Dwight and I talked banjo rhythm qute a bit, but the conversation just never went anywhere if I tried to steer closer to fiddling rhythms...lol. I gotta add that he is sure a nice guy...obstinate in his opinions (but he's probably always right...lol), very polite and kind.  My daughter came along with me and drove, because I have a real anxiety about traveling and just about can't do it at all...so anyway, we paid for staying in his dorm and getting a ton of advice...shared some meals together with him and his little doggie, named Peggy...lol.  He was really nice to us and made us feel very safe and comfortable while at his place.  We stayed in touch for a few months after, but big changes came to both of our lives shortly after...I dropped out of the correspondences...a long time has gone by and I'm figuring with him being around so many people he'd never remember me by now so I haven't really tried to re-connect.  I'm happy for the months we wrote over email and the time I got to go to visit him and learn all I could from him.  I wish we had a friend like Dwight around here close by...lol.

Edited by - groundhogpeggy on 07/19/2020 09:54:20

Jul 19, 2020 - 10:23:41 AM

11262 posts since 9/23/2009
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The Ken Kolodner video didn't sound like Dwight or the others...yeah I do see the bowing pattern he was doing...didn't sound like what I'm thinking...did it sound similar to you? Or are you just showing the 3-1 thing? It had a similar Georgia Shuffle sound to my ear...I'm not that crazy about G. Shuffling...it gets on my nerves in a few mintues in the same way that Scruggs banjo picking does...lol. Not cutting anyone down that does it...they're all better than I'll ever be...just saying...lol. Anything too repetitive like that really drags on my nerves...although for some reason you can bum diddy all day and it doesn't bother me. This is just me...probably why I can't ever be happy at any jam I go to. But I guess your point was to illustrate a 3-1 bowing rhythm that's not really G. Shuffle...I get that, but it has a similar enough sound though, to me. It sounds different to me, anyway, than what I have called upbowing for years...maybe wrongly, it seems.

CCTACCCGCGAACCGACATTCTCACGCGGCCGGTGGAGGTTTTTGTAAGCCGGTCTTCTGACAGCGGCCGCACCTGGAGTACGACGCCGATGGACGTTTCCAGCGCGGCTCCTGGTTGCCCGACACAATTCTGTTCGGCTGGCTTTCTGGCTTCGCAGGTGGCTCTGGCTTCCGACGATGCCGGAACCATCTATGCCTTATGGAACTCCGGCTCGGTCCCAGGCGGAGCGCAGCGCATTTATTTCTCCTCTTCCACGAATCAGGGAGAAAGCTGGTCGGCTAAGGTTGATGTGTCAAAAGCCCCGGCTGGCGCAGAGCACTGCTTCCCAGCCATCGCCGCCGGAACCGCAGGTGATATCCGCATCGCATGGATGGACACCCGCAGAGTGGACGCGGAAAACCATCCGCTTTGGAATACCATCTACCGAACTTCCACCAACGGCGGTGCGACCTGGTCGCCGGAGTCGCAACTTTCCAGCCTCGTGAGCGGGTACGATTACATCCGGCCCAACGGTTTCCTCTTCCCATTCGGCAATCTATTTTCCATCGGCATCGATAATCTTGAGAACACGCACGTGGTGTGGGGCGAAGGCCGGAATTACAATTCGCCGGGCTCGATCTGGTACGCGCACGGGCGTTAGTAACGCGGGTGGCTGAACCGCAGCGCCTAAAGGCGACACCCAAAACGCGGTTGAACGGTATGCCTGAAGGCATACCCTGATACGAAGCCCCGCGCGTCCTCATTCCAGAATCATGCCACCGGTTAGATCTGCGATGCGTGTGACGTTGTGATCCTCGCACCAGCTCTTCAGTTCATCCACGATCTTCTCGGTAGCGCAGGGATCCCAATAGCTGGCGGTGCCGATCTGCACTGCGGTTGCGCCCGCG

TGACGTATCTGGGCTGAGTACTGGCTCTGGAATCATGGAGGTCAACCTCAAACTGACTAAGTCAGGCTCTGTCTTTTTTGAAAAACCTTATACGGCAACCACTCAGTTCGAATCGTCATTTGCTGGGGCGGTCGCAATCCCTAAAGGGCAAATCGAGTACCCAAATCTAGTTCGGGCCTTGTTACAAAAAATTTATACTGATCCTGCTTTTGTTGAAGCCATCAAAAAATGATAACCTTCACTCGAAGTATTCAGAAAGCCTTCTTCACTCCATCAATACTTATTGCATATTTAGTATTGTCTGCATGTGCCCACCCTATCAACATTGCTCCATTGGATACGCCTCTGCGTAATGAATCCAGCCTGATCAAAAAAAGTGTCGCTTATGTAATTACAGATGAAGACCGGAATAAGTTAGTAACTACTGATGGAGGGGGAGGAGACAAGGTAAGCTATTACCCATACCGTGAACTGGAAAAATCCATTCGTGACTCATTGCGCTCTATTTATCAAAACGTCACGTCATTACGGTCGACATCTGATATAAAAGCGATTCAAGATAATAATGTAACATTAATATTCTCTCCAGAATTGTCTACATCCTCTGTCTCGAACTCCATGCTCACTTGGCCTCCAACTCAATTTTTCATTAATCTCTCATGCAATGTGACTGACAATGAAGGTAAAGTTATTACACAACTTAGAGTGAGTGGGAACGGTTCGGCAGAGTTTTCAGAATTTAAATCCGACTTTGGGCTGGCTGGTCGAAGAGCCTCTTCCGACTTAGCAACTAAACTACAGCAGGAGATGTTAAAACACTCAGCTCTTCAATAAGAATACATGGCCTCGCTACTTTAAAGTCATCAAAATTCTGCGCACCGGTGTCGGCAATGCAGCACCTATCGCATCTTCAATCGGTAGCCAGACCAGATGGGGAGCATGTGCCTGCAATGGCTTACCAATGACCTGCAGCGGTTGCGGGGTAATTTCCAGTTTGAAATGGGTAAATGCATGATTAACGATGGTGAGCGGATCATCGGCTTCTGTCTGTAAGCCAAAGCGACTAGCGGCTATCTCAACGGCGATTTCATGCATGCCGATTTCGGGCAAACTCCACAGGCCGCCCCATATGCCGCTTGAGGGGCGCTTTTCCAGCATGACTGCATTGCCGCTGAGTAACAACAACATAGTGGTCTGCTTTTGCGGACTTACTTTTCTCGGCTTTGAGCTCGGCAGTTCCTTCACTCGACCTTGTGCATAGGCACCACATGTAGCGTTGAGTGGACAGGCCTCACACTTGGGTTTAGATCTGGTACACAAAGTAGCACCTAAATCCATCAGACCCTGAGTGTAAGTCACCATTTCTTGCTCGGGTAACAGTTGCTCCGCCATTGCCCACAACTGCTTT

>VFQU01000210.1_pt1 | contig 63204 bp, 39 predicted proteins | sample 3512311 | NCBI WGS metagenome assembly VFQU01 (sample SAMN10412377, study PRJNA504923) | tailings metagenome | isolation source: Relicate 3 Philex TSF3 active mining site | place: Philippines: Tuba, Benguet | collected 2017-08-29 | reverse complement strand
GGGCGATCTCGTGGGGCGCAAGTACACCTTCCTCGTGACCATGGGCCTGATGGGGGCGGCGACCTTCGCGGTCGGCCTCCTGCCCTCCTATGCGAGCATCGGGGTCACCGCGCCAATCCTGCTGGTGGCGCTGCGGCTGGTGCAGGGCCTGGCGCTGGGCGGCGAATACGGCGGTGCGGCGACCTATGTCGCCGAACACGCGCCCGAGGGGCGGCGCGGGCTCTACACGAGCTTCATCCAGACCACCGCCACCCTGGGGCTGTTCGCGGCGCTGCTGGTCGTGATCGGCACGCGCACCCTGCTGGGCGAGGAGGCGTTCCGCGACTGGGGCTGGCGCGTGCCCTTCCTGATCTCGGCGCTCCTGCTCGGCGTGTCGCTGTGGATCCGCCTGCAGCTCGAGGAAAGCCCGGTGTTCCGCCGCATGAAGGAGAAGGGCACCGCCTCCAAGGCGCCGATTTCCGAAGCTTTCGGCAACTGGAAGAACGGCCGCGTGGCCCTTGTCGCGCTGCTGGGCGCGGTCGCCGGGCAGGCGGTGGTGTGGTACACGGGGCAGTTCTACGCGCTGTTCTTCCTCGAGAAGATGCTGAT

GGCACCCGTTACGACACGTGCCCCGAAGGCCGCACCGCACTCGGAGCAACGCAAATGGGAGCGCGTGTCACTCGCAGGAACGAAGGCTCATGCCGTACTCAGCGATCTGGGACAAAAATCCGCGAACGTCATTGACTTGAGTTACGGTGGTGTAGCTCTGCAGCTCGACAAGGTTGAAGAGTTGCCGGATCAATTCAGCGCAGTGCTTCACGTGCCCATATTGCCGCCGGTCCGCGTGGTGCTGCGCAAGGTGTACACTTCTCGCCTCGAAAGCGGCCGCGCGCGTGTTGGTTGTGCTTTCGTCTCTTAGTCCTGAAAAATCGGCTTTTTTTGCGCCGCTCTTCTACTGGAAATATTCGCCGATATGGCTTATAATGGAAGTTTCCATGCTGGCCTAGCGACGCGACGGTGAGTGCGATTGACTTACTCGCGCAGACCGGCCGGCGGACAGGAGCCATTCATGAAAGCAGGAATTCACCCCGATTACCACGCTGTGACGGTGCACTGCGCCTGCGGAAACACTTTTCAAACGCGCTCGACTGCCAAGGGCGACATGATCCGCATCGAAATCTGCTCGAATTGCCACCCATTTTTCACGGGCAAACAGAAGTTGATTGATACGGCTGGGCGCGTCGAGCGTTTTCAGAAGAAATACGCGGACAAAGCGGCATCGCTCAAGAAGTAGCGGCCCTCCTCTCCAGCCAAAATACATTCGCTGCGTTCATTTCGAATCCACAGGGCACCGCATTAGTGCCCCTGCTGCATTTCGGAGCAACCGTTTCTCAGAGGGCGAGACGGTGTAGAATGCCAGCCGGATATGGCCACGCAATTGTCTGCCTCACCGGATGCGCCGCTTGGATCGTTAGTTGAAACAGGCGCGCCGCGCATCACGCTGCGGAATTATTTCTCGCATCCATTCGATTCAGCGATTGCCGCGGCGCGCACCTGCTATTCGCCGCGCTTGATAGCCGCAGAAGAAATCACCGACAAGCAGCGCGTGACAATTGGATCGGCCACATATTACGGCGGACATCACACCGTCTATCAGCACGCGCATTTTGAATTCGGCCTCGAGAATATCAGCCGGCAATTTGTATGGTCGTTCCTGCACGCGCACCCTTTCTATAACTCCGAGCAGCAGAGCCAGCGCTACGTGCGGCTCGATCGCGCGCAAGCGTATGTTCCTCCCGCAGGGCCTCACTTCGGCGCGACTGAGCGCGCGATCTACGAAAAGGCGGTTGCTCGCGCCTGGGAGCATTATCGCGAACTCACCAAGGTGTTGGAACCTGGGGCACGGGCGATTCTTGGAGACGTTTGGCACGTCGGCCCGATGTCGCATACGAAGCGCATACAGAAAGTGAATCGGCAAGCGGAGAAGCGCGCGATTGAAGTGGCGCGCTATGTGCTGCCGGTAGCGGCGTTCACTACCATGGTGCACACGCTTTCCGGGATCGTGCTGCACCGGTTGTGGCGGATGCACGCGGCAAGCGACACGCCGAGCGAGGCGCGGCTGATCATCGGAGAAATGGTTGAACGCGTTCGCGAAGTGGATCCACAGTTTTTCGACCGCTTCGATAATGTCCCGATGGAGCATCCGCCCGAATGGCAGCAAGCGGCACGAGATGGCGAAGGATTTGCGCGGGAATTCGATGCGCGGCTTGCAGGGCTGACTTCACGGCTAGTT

Jul 19, 2020 - 1:10:09 PM
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304 posts since 7/31/2018

quote:
Originally posted by Jimbeaux

People who think in numbers call this 3-1 bowing, where as the 1 can be an up bow or a down bow (three slurs up, one down or three slurs down one up).

The first video is three slurs down, one up. It's hard to do at first, but once you realize you just have to do that "1" when you tap your foot, and everything else is a slur, it becomes pretty easy. You could also do it the opposite, by putting the "1" on the up beat.

FiddlerPaul71 told me that Dwight Diller called the "three down, one up" pattern something like a celtic or irish lilt. Is that right, Paul?

The three up, one down pattern is often called the Georgia shuffle.

This pattern makes it easy to emphasize the down beat, but it can be a little over the top/overemphasized when used by a heavy-handed fiddler. I try to use it sparingly, becaue I like to emphasize the beat and find I'll overemphasize it if I use the 3-1 bowing.

I heard from a former student of Ken Kolodner that he uses 3-1 bowing alot. Here's a video of him playing Mike in the Wilderness with 3-1 bowing (which Salyer of course didn't ever do, but that's fine): youtu.be/EaWvL72mnic


Hey Jim, it was Dave Bing who used the term "Irish Lilt." It goes something like this: